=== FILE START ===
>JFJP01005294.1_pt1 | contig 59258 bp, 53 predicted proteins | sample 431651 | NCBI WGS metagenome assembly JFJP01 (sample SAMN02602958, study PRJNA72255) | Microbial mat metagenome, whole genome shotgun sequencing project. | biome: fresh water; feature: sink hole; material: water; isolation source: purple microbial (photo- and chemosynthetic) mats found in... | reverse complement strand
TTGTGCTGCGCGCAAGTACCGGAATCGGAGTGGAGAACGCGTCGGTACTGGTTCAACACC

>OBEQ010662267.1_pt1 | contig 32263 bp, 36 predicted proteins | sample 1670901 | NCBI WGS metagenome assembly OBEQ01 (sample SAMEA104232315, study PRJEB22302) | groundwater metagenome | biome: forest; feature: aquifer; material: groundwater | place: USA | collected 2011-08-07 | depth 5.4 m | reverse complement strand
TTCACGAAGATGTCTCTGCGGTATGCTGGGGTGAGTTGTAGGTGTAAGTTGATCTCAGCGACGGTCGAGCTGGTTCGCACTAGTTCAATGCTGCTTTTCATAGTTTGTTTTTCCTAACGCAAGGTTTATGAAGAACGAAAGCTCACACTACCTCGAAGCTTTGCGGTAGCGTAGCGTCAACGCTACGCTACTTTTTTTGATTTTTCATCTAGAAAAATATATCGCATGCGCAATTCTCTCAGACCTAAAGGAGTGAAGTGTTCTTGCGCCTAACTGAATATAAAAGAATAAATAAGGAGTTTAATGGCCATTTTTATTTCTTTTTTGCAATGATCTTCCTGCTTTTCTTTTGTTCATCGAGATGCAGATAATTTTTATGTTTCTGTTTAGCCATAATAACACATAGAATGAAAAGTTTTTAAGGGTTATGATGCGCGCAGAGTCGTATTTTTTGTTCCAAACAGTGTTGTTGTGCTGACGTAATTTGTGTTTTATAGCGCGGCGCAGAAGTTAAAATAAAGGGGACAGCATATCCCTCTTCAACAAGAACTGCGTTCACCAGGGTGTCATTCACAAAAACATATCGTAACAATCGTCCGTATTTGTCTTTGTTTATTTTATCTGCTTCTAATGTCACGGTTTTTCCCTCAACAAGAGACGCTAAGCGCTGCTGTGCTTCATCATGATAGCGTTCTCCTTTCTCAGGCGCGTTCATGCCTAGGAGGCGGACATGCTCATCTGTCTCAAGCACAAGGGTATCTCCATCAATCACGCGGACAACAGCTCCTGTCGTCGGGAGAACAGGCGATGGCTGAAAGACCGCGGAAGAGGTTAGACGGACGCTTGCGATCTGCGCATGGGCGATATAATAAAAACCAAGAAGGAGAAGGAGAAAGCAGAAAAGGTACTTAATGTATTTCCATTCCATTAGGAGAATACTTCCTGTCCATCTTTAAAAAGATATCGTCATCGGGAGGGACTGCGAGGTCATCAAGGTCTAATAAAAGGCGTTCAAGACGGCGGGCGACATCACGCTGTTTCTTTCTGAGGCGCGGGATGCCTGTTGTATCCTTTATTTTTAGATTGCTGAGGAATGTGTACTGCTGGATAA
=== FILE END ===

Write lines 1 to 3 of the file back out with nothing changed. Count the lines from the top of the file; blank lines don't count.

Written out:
>JFJP01005294.1_pt1 | contig 59258 bp, 53 predicted proteins | sample 431651 | NCBI WGS metagenome assembly JFJP01 (sample SAMN02602958, study PRJNA72255) | Microbial mat metagenome, whole genome shotgun sequencing project. | biome: fresh water; feature: sink hole; material: water; isolation source: purple microbial (photo- and chemosynthetic) mats found in... | reverse complement strand
TTGTGCTGCGCGCAAGTACCGGAATCGGAGTGGAGAACGCGTCGGTACTGGTTCAACACC

>OBEQ010662267.1_pt1 | contig 32263 bp, 36 predicted proteins | sample 1670901 | NCBI WGS metagenome assembly OBEQ01 (sample SAMEA104232315, study PRJEB22302) | groundwater metagenome | biome: forest; feature: aquifer; material: groundwater | place: USA | collected 2011-08-07 | depth 5.4 m | reverse complement strand